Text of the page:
Die Verurteilung des bekannten, investigativen Journalisten Jovo Martinovic wegen angeblichen “Drogenhandels” zeigt, dass Montenegros Engagement für Rechtsstaatlichkeit und Medienfreiheit ein “Lippenbekenntnis” ist. – Ein Gastbeitrag von Marija Ristic, der Leiterin des Investigativ-Netzwerkes BIRN und Preisträgerin des von “Reporter ohne Grenzen (RSF) Österreich” vergebenen Press Freedom Awards.
I met Jovo Martinovic some four years ago for a training session that the Balkan Investigative Reporting Network, BIRN, organised in the Montenegrin capital, Podgorica. At first he seemed a shy person, but after few coffees you quickly became aware of his sharp mind and brilliant journalistic skills.
Although this was our first encounter, I knew who he was from some of my colleagues; Martinovic had reported for years on war crimes, organised crime and corruption, for the local media but also for such prestigious international outlets such as The Economist and The Financial Times and the BBC. At BIRN, we were proud that he was one of our grantees in Montenegro.
Journalists’ meetings in the Balkans usually mean drinks, laughs and gossip – but this one was different, for a reason. Martinovic had been temporarily released after spending almost 15 months in pre-trial detention on charges of drug-trafficking. The Special Public Prosecutor’s Office said it suspected
Martinovic of “helping to form a drugs smuggling ring”.
This month, the High Court in Podgorica, in its second-instance ruling, found Martinovic guilty of drug trafficking and sentenced him to one year in prison, though he will not have to serve it on account of the time he spent behind bars already.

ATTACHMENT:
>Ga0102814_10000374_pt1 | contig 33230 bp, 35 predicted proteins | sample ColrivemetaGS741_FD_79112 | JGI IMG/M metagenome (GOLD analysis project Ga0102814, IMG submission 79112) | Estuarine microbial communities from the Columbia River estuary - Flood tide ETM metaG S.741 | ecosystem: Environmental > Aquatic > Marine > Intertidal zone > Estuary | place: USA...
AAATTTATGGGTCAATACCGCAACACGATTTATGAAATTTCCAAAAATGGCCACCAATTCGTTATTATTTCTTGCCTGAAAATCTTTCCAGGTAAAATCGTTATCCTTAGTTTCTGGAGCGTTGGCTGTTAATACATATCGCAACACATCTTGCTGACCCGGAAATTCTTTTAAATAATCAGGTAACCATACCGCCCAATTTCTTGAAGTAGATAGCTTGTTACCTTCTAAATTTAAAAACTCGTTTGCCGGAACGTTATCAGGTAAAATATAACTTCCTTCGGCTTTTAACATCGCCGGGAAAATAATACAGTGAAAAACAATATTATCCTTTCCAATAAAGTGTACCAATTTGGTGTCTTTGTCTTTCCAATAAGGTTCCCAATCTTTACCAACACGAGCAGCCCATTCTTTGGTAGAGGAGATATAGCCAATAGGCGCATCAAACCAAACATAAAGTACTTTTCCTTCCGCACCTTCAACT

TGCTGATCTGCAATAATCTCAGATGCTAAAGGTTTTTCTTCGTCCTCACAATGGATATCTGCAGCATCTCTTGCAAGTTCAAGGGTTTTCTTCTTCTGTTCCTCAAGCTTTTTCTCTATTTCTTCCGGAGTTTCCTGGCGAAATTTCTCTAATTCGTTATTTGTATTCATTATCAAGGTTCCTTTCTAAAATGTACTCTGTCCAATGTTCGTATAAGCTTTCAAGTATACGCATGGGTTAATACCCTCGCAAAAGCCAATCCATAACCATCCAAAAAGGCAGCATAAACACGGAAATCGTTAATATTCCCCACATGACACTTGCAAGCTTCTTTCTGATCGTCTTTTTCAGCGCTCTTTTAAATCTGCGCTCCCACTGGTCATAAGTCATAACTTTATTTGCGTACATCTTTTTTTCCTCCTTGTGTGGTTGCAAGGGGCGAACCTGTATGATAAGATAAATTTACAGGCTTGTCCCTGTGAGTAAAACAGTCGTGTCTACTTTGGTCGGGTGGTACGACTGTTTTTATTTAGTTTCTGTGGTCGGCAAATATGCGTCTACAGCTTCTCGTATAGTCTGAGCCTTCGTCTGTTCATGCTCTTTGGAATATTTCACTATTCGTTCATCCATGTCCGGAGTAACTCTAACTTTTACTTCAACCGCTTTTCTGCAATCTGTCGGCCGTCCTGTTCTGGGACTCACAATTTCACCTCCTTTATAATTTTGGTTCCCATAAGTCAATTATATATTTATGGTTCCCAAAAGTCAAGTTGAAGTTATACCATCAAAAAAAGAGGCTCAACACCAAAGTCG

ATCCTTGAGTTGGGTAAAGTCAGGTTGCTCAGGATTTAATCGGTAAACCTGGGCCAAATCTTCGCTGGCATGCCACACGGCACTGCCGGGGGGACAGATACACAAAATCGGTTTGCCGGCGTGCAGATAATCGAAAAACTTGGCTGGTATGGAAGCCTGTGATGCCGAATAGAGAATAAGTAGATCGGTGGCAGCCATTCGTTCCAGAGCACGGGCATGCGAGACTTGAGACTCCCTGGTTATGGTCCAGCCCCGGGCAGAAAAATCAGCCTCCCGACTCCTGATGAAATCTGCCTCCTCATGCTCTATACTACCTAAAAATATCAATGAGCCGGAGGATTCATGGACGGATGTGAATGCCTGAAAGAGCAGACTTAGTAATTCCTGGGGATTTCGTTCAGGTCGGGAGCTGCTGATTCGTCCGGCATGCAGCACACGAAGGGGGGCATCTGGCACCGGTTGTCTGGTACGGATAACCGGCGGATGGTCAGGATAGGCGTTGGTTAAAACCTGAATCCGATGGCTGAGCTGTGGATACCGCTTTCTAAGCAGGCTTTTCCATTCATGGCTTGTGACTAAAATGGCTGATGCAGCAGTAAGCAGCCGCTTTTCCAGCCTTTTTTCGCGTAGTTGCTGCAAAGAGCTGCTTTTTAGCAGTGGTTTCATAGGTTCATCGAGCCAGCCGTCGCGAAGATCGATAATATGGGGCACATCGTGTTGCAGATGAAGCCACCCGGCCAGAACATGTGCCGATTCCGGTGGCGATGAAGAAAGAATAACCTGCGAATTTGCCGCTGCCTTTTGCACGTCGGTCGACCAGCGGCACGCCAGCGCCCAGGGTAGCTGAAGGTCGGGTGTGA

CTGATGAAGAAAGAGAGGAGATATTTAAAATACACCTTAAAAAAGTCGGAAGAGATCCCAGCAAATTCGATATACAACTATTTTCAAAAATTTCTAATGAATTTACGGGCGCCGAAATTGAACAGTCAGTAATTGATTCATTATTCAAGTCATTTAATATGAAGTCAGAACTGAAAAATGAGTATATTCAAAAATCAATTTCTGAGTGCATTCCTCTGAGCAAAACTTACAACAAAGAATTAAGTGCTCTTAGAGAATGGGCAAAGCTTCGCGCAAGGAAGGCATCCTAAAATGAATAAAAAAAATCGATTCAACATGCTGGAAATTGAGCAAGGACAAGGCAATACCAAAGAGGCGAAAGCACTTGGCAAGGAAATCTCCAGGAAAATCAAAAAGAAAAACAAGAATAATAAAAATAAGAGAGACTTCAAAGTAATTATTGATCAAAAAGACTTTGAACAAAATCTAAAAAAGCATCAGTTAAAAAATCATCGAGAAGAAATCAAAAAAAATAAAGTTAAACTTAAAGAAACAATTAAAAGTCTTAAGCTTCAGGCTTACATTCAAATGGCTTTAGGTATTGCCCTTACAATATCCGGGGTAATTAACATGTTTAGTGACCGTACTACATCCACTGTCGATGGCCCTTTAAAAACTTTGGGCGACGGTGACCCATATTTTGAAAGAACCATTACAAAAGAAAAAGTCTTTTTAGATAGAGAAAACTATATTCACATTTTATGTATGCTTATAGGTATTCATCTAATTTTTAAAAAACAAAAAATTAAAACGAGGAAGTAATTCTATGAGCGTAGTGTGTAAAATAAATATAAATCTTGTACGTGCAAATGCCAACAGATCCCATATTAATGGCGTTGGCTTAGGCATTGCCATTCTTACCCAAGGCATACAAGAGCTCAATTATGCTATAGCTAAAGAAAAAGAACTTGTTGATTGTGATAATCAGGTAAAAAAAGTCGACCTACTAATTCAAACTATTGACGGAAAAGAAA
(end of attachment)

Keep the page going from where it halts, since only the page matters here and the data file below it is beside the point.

Many international organisations, including Reporters Without Borders, RSF, called the ruling of the Montenegrin court a black day for press freedom in Europe.
This troubled process before the Podgorica courts shows two disturbing trends at work in Montenegro: first, that any journalists are at risk of being jailed for their journalistic work if the prosecution deems so; and second, that the Montenegrin government’s stated commitment to the rule of law and press freedom is only verbal. In reality, the authorities often curb freedom of expression, right to a fair trial and media freedoms for political purposes.
During his arrest, Martinovic was on a journalistic assignment, which witnesses confirmed. He was meeting gang members as part of his work on an international documentary about crime. His meetings were a regular matter for any journalist investigating organised crime, corruption or war crimes. Working on such investigative stories usually requires meeting dubious sources, people on the other side of law and even witnessing illegal actions. If other courts elsewhere followed the logic of the Montenegrin judicial system, every second investigative journalist could end up in prison.
The process in his case was flawed from the beginning. For more than a year, the prosecutor ignored calls from press freedom and human rights groups to free him on bail pending his trial.
Denied the right to due process, he spent 15 months in pre-trial detention before the High Court of Montenegro sentenced him to an 18-month prison term for marijuana trafficking and criminal association in January 2019.
Suspicions of political pressure hung over this verdict, which the Appeal Court of Montenegro quashed in October 2019. This concluded that the first-instance court had failed to explain the facts and produce the evidence justifying the conviction of the journalist.
But the High Court conducting the retrial suddenly cut short the hearings, effectively denying Martinovic the chance to present new evidence of his innocence. Martinovic has now announced he will appeal the latest decision.
The process against Martinovic shows that Montenegro, which aspires to join the European Union, remains contemptuous of its obligations to respect media freedom, and disregards European standards on freedom of expression in order to silence critical journalists.